London: Crude oil rose from six-month lows on Wednesday, leading a broad rally in the commodities complex after the Federal Reserve’s pledge to keep US interest rates near zero for at least two years, which in turn, kept gold near record highs.
While the central bank’s decision to keep borrowing rates low sparked some risk appetite among investors, its motivation remained the weakness in the US economy and an unemployment rate stuck above 9% for most of the last 2-1/2 years.
Markets took this as a cue to sell the dollar, which fell 1% against a basket of major currencies, but commodity analysts said this boost could prove short-lived for raw materials.
“The impact of the Fed move will likely fade by week’s end,” MF Global analysts wrote in a note. “The Fed’s move to keep rates depressed for so long is likely because the central bank realises that growth will be tepid for some time to come. This scenario does not bode well for commodities, especially base metals and energy.”
Brent crude rose by more than 3%, set for its largest one-day rally in a month, with an intraday high of $106.58 a barrel.
It was at $106.03 at 3:30pm, having hit its lowest level since February on Tuesday.
The energy market largely shrugged off a decline in Chinese imports to one-year lows in July, despite refiners cranking up production.
The Organization of the Petroleum Exporting Countries and the US Energy Information Administration cut global demand growth forecasts for 2011 as the economic outlook for developed countries worsened.
Against the darkening economic backdrop, the gold price held near record highs struck on Tuesday in dollars , euros , yen and sterling .
The Fed said it stood ready to take additional measures to stimulate growth, but stopped short of flagging a fresh round of bond buying to keep interest rates low, known as quantitative easing, which was a key driver in the sharp rise in commodity prices, including gold over the last year.
“Generally speaking, the panic is subsiding for the moment. I would expect that (gold) will consolidate at these levels for a while before we get any sort of clear idea of the sort of next major moves,” said Citigroup analyst David Thurtell.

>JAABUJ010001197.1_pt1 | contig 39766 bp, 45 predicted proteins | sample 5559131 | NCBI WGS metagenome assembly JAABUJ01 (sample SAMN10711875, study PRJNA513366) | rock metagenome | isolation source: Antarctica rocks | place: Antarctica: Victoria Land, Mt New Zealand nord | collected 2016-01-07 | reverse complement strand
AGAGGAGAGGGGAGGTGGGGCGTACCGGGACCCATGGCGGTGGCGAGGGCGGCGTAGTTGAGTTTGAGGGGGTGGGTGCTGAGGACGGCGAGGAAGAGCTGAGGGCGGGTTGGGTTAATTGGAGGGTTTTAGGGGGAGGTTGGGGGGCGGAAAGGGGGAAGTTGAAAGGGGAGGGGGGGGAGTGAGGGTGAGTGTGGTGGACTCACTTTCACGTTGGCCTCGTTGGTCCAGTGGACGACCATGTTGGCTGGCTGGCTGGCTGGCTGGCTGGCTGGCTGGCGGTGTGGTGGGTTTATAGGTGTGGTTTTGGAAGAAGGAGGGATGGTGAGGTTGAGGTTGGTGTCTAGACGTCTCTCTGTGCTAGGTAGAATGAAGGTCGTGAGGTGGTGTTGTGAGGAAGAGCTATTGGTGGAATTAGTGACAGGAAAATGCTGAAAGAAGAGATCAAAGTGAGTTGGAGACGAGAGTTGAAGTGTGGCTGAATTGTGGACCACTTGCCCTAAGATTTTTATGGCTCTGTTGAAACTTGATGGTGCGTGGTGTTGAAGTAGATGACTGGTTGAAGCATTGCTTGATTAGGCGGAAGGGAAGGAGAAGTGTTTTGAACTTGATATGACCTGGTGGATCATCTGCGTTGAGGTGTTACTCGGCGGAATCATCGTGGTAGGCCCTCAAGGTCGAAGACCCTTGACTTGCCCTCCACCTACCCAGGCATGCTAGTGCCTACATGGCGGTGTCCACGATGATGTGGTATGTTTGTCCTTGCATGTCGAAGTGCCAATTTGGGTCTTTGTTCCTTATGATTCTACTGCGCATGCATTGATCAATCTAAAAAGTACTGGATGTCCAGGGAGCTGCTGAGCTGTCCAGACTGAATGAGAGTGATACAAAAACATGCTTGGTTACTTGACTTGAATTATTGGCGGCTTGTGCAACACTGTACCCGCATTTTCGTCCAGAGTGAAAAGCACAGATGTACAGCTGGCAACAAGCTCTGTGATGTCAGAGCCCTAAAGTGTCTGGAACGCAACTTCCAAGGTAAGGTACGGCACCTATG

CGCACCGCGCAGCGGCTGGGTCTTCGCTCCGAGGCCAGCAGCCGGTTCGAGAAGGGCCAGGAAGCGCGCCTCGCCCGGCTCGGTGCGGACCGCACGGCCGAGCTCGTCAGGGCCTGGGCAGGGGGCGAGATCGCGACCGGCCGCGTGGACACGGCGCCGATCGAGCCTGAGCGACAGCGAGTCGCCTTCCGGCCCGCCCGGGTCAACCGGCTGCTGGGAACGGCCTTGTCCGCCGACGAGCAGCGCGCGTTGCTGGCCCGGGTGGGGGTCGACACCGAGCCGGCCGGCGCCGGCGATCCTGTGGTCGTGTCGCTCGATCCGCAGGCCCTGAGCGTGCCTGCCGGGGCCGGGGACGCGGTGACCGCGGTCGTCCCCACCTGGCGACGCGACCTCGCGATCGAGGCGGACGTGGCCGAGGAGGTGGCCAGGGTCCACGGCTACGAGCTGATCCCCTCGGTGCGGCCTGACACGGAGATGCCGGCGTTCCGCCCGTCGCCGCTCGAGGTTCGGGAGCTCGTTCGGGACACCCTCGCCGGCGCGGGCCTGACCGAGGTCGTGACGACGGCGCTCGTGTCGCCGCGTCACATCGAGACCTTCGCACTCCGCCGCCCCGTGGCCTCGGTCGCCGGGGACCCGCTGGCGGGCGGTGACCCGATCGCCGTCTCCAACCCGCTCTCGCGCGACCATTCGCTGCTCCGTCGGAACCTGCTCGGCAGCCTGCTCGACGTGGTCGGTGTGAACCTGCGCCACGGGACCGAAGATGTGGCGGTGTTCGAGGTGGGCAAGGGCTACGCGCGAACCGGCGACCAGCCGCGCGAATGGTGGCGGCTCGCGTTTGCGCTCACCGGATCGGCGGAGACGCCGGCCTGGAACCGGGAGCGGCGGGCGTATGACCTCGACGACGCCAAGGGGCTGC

“I think there are enough concerns about sovereign debts and weakening growth, that people will buy dips, so it should remain supported.”
Gold priced in dollars was last up 0.6% on the day at $1,753.19 an ounce, having hit a record $1,778.29 on Tuesday, bringing its gains for the year to nearly 25 percent.
Low real interest rates, which strip out the effect of inflation, create a positive environment for gold, which tends to fall out of favour with investors when rates rise as it bears no yield or dividend of its own.
The higher chances of quantitative easing and the guarantee of a period of low rates from the Fed has prompted a number of banks to raise their gold price forecasts. Bank of America-Merrill Lynch lifted its forecast to $2,000 on Wednesday, while earlier this week, Goldman Sachs raised its forecast to $1,860 for 2012, from a prior estimate of $1,600.
Other industrial commodities also benefitted from the Fed’s comments.
Three-month copper on the London Metal Exchange rose 1.3% to $8,848 a tonne, after falling to its lowest level since December in the previous session.
Evidence of booming demand from top-consumer China offered a further layer of support.
China’s imports of copper rose 9.5% from June to 306,626 tonnes in July, data from the General Administration of Customs on Wednesday showed.
“The announcement that the Fed’s interest rate policy will remain for some time certainly supported the market and in some ways acts as a form of a brake on the decline that was seen in the last 48 hours,” said Jonathan Barratt, managing director of Commodity Broking Services.
“Also, import data from China, such as on copper, has been very positive. That shows that China’s efforts to slow the economy aren’t working as well as expected. And the economy seems to be kicking along in full gear.”
In agricultural markets, Chicago wheat rose 2%, while soybeans bounced back on the Fed’s comments.
Chicago Board of Trade actively traded November soy rose 1% to $13.13-1/2 a bushel, after touching a low of $12.82 a bushel on Tuesday, the lowest since 17 March.